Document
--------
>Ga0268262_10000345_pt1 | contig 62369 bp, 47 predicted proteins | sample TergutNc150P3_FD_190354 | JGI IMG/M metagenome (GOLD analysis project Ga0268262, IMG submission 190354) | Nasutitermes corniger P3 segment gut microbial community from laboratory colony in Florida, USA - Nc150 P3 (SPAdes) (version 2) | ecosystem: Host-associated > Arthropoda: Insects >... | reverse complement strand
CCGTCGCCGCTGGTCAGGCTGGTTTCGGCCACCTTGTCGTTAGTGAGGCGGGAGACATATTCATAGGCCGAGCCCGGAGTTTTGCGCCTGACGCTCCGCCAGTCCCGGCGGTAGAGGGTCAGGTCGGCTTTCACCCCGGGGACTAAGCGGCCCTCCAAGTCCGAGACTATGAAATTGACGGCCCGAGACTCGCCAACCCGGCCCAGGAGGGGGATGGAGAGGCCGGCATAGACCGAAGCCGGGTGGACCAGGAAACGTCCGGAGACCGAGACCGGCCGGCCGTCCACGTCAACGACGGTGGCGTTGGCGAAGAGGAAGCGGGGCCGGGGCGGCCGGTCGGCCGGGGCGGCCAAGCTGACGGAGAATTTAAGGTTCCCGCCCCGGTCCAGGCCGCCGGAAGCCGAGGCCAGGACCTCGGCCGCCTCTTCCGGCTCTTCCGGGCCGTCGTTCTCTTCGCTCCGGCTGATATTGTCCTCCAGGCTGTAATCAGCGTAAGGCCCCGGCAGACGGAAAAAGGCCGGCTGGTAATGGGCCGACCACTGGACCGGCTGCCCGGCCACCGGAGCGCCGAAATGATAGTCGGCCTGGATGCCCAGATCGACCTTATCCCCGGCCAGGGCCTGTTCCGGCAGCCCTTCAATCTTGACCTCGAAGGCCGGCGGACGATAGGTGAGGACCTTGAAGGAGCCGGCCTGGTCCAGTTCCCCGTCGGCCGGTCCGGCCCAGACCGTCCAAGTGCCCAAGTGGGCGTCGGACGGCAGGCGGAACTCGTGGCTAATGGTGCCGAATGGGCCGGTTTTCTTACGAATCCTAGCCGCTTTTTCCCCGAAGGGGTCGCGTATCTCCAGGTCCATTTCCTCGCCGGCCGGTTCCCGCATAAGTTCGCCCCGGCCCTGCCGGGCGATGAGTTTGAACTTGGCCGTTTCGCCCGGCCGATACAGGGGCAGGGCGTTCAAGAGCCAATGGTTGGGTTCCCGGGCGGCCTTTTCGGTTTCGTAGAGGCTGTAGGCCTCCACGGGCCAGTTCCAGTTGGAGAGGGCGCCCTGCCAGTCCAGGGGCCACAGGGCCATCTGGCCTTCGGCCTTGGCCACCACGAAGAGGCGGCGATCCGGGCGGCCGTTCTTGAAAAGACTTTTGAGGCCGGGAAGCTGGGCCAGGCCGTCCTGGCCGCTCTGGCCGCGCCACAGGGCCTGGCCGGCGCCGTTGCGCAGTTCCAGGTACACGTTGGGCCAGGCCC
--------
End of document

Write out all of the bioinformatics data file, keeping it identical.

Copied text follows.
>Ga0268262_10000345_pt1 | contig 62369 bp, 47 predicted proteins | sample TergutNc150P3_FD_190354 | JGI IMG/M metagenome (GOLD analysis project Ga0268262, IMG submission 190354) | Nasutitermes corniger P3 segment gut microbial community from laboratory colony in Florida, USA - Nc150 P3 (SPAdes) (version 2) | ecosystem: Host-associated > Arthropoda: Insects >... | reverse complement strand
CCGTCGCCGCTGGTCAGGCTGGTTTCGGCCACCTTGTCGTTAGTGAGGCGGGAGACATATTCATAGGCCGAGCCCGGAGTTTTGCGCCTGACGCTCCGCCAGTCCCGGCGGTAGAGGGTCAGGTCGGCTTTCACCCCGGGGACTAAGCGGCCCTCCAAGTCCGAGACTATGAAATTGACGGCCCGAGACTCGCCAACCCGGCCCAGGAGGGGGATGGAGAGGCCGGCATAGACCGAAGCCGGGTGGACCAGGAAACGTCCGGAGACCGAGACCGGCCGGCCGTCCACGTCAACGACGGTGGCGTTGGCGAAGAGGAAGCGGGGCCGGGGCGGCCGGTCGGCCGGGGCGGCCAAGCTGACGGAGAATTTAAGGTTCCCGCCCCGGTCCAGGCCGCCGGAAGCCGAGGCCAGGACCTCGGCCGCCTCTTCCGGCTCTTCCGGGCCGTCGTTCTCTTCGCTCCGGCTGATATTGTCCTCCAGGCTGTAATCAGCGTAAGGCCCCGGCAGACGGAAAAAGGCCGGCTGGTAATGGGCCGACCACTGGACCGGCTGCCCGGCCACCGGAGCGCCGAAATGATAGTCGGCCTGGATGCCCAGATCGACCTTATCCCCGGCCAGGGCCTGTTCCGGCAGCCCTTCAATCTTGACCTCGAAGGCCGGCGGACGATAGGTGAGGACCTTGAAGGAGCCGGCCTGGTCCAGTTCCCCGTCGGCCGGTCCGGCCCAGACCGTCCAAGTGCCCAAGTGGGCGTCGGACGGCAGGCGGAACTCGTGGCTAATGGTGCCGAATGGGCCGGTTTTCTTACGAATCCTAGCCGCTTTTTCCCCGAAGGGGTCGCGTATCTCCAGGTCCATTTCCTCGCCGGCCGGTTCCCGCATAAGTTCGCCCCGGCCCTGCCGGGCGATGAGTTTGAACTTGGCCGTTTCGCCCGGCCGATACAGGGGCAGGGCGTTCAAGAGCCAATGGTTGGGTTCCCGGGCGGCCTTTTCGGTTTCGTAGAGGCTGTAGGCCTCCACGGGCCAGTTCCAGTTGGAGAGGGCGCCCTGCCAGTCCAGGGGCCACAGGGCCATCTGGCCTTCGGCCTTGGCCACCACGAAGAGGCGGCGATCCGGGCGGCCGTTCTTGAAAAGACTTTTGAGGCCGGGAAGCTGGGCCAGGCCGTCCTGGCCGCTCTGGCCGCGCCACAGGGCCTGGCCGGCGCCGTTGCGCAGTTCCAGGTACACGTTGGGCCAGGCCC